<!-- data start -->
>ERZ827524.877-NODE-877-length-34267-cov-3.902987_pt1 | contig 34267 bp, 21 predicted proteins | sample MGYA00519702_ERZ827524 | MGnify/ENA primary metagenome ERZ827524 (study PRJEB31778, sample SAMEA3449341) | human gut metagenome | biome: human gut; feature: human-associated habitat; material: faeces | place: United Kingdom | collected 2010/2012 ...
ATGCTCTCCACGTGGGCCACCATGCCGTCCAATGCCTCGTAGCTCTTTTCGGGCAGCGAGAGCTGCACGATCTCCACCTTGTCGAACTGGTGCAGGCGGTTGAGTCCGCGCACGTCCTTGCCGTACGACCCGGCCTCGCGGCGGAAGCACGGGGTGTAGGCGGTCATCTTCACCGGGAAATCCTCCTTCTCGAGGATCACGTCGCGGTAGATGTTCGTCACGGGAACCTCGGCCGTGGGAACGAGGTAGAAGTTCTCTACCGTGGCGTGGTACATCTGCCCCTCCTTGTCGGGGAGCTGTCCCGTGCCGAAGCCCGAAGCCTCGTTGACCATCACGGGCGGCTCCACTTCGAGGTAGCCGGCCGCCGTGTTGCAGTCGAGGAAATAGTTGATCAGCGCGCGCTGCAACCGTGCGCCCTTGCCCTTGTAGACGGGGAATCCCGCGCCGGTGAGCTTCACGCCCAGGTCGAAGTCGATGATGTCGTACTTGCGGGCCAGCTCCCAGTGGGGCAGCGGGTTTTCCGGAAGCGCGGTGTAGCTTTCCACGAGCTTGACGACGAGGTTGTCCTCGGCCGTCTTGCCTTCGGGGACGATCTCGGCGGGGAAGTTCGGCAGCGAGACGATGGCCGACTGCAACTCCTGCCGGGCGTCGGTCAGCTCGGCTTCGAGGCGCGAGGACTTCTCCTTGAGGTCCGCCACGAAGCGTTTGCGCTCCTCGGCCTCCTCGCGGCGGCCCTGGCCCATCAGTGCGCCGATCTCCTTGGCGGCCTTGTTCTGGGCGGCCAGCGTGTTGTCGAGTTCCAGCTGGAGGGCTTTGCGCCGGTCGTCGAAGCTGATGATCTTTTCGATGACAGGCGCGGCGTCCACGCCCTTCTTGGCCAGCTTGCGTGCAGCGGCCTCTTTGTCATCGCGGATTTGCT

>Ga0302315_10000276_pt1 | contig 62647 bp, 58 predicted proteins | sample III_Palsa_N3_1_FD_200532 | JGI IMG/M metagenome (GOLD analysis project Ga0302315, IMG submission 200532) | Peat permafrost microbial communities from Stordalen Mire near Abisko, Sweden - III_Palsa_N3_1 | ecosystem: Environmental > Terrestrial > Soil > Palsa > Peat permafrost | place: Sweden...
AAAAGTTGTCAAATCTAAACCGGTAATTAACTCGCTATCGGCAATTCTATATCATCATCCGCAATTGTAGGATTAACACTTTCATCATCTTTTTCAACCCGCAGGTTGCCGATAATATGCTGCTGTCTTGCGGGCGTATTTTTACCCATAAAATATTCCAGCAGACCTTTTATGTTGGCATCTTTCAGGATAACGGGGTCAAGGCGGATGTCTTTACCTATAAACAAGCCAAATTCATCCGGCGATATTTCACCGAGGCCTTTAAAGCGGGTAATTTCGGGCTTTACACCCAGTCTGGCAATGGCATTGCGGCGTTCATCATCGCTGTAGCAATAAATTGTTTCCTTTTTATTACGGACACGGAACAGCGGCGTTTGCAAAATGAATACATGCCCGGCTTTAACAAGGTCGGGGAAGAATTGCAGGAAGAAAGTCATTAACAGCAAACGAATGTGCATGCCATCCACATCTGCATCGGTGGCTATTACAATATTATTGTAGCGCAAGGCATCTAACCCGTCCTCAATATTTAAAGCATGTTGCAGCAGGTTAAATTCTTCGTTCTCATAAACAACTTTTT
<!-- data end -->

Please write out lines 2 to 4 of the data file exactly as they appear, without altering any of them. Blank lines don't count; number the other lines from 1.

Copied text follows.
ATGCTCTCCACGTGGGCCACCATGCCGTCCAATGCCTCGTAGCTCTTTTCGGGCAGCGAGAGCTGCACGATCTCCACCTTGTCGAACTGGTGCAGGCGGTTGAGTCCGCGCACGTCCTTGCCGTACGACCCGGCCTCGCGGCGGAAGCACGGGGTGTAGGCGGTCATCTTCACCGGGAAATCCTCCTTCTCGAGGATCACGTCGCGGTAGATGTTCGTCACGGGAACCTCGGCCGTGGGAACGAGGTAGAAGTTCTCTACCGTGGCGTGGTACATCTGCCCCTCCTTGTCGGGGAGCTGTCCCGTGCCGAAGCCCGAAGCCTCGTTGACCATCACGGGCGGCTCCACTTCGAGGTAGCCGGCCGCCGTGTTGCAGTCGAGGAAATAGTTGATCAGCGCGCGCTGCAACCGTGCGCCCTTGCCCTTGTAGACGGGGAATCCCGCGCCGGTGAGCTTCACGCCCAGGTCGAAGTCGATGATGTCGTACTTGCGGGCCAGCTCCCAGTGGGGCAGCGGGTTTTCCGGAAGCGCGGTGTAGCTTTCCACGAGCTTGACGACGAGGTTGTCCTCGGCCGTCTTGCCTTCGGGGACGATCTCGGCGGGGAAGTTCGGCAGCGAGACGATGGCCGACTGCAACTCCTGCCGGGCGTCGGTCAGCTCGGCTTCGAGGCGCGAGGACTTCTCCTTGAGGTCCGCCACGAAGCGTTTGCGCTCCTCGGCCTCCTCGCGGCGGCCCTGGCCCATCAGTGCGCCGATCTCCTTGGCGGCCTTGTTCTGGGCGGCCAGCGTGTTGTCGAGTTCCAGCTGGAGGGCTTTGCGCCGGTCGTCGAAGCTGATGATCTTTTCGATGACAGGCGCGGCGTCCACGCCCTTCTTGGCCAGCTTGCGTGCAGCGGCCTCTTTGTCATCGCGGATTTGCT

>Ga0302315_10000276_pt1 | contig 62647 bp, 58 predicted proteins | sample III_Palsa_N3_1_FD_200532 | JGI IMG/M metagenome (GOLD analysis project Ga0302315, IMG submission 200532) | Peat permafrost microbial communities from Stordalen Mire near Abisko, Sweden - III_Palsa_N3_1 | ecosystem: Environmental > Terrestrial > Soil > Palsa > Peat permafrost | place: Sweden...
AAAAGTTGTCAAATCTAAACCGGTAATTAACTCGCTATCGGCAATTCTATATCATCATCCGCAATTGTAGGATTAACACTTTCATCATCTTTTTCAACCCGCAGGTTGCCGATAATATGCTGCTGTCTTGCGGGCGTATTTTTACCCATAAAATATTCCAGCAGACCTTTTATGTTGGCATCTTTCAGGATAACGGGGTCAAGGCGGATGTCTTTACCTATAAACAAGCCAAATTCATCCGGCGATATTTCACCGAGGCCTTTAAAGCGGGTAATTTCGGGCTTTACACCCAGTCTGGCAATGGCATTGCGGCGTTCATCATCGCTGTAGCAATAAATTGTTTCCTTTTTATTACGGACACGGAACAGCGGCGTTTGCAAAATGAATACATGCCCGGCTTTAACAAGGTCGGGGAAGAATTGCAGGAAGAAAGTCATTAACAGCAAACGAATGTGCATGCCATCCACATCTGCATCGGTGGCTATTACAATATTATTGTAGCGCAAGGCATCTAACCCGTCCTCAATATTTAAAGCATGTTGCAGCAGGTTAAATTCTTCGTTCTCATAAACAACTTTTT